If you’ve had your head under a rock this weekend, you may not have heard that Floyd Landis has been found guilty of doping at the 2006 Tour de France, and will be stripped of his title, and suspended for two years, retroactive to January, 2007, when he said he’d stop racing professionally while the case was sorted out.
Me? I’m not sure how I feel about the decision. Trust but Verify has both the decision documents themselves as well as summaries of the dissenting arbitrator. He’s much more interesting than the two that voted to support the test.
I’m of a split mind. There are enough inconsistencies that have surfaced about lab process to make me want to side with Floyd. Being a recovering Navy Nukeular Power Officer, procedure and documentation are near and dear to my heart, and especially when someone’s life is on the line, there is absolutely no excuse for having paperwork that is anything but perfect. I’ve seen guys kicked out of their career (one a 17 year veteran, 3 years to go to retirement) for falsifying records. The testing lab needs to be held to an amazingly high standard, ESPECIALLY if cycling is to be kept clean. Even the suspicion of impropriety on the part of the lab makes booting real dopers less of a right thing to do.
Plus, there’s motive on the part of the French lab. 8 straight American wins? And an amazing comeback on the part of Landis? Incroyable! Sacre Bleu! N’est pas possible…
On the other side, getting off on procedure is complete and total BS, and identifying problems with the lab is something that teams should have a vested interest in BEFORE the racing season starts. An example (possibly too effective) is the interface with doping authorities that the Baseball and Football players’ unions have in the US. The tests and conduct are a part of their labor negotiations. Shoot, the scientists’ and engineers’ union that represents me has a say in the drug testing that we have on our jobs. Cyclists should have the right to have a say in the process too.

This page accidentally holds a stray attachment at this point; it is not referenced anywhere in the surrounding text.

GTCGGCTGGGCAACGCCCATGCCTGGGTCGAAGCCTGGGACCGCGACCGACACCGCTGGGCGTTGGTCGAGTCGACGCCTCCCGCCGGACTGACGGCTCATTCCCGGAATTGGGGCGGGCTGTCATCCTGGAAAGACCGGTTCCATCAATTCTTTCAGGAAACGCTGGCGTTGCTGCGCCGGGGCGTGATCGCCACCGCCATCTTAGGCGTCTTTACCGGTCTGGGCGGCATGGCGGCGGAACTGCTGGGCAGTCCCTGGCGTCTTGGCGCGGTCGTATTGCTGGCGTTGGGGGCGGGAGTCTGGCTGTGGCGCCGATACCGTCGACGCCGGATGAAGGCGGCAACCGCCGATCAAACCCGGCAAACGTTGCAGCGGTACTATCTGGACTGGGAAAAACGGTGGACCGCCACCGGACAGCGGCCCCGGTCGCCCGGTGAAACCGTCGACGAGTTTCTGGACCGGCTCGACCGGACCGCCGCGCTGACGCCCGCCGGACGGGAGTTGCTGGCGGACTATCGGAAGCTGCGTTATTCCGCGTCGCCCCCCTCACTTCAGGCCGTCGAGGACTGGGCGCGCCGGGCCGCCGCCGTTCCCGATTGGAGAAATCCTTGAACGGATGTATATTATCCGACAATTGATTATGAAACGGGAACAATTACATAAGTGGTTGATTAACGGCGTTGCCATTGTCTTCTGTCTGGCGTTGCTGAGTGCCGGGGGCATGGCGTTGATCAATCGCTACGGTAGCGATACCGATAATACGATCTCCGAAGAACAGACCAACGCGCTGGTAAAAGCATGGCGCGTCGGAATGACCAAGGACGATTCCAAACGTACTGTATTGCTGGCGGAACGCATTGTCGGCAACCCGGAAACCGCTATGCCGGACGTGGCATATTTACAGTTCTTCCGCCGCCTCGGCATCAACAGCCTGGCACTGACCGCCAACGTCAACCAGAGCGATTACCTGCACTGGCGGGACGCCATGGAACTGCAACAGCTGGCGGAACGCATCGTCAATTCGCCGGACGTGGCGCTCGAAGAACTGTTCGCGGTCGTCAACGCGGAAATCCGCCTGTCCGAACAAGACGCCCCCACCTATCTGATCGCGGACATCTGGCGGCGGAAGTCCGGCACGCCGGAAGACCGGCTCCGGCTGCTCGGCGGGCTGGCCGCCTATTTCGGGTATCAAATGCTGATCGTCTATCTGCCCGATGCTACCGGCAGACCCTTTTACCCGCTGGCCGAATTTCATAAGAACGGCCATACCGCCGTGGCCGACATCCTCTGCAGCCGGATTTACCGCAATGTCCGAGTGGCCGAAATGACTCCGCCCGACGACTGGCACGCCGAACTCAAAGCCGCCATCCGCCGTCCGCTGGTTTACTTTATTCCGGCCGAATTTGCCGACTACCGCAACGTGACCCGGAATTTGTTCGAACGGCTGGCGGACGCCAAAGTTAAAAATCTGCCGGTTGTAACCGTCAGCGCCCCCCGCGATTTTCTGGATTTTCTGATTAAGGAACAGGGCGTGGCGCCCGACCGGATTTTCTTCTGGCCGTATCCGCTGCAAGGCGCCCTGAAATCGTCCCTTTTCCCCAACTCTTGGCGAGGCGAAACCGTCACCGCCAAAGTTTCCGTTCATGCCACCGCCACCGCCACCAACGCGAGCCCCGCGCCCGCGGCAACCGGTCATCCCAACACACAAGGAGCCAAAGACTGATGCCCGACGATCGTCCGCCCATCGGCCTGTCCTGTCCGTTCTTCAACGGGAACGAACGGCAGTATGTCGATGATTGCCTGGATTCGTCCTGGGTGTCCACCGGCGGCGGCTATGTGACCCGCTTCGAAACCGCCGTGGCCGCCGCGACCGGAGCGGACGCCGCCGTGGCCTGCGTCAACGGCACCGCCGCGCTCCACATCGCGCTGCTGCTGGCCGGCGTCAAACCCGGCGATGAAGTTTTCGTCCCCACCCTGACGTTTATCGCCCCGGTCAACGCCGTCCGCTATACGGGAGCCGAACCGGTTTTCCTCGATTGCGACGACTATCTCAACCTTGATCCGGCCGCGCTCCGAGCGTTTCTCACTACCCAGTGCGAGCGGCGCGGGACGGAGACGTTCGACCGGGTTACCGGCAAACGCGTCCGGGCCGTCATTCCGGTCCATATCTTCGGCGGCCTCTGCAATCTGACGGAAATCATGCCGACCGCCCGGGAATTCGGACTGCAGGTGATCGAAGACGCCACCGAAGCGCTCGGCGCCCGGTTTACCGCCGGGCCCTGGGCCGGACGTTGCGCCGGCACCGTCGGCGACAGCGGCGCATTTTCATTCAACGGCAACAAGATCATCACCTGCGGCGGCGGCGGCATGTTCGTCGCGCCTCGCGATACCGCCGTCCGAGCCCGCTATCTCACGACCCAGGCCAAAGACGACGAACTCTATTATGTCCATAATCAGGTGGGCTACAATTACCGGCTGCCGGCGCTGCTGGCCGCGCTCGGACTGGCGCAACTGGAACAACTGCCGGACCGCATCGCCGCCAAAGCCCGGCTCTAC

But, that’s BEFORE a positive result comes back. After the test comes back – well, sometimes the best thing for everyone in the long run is to take a bullet. Is a clean sport worth a couple of ended careers? Even assuming Floyd’s guilty, isn’t it possible that a couple of folks who popped positive have really been innocent? That’s a tough call.
In any case, it’s in the history books now. Landis’ legal bills are staggering; I’m considering a donation to the Floyd Fairness Fund. I’m really still not sure if he’s a doper or not, but I do know that he’s been publicly outspoken against doping, and is a heck of a rider. He’s also a human being, and it’d suck to be fiscally ruined by a mistake. Plus, I’d kind of like him to appeal to keep the media scrutiny on the world’s anti-dope testing labs. They need to be cleansed of any suspicion that there could be a false positive.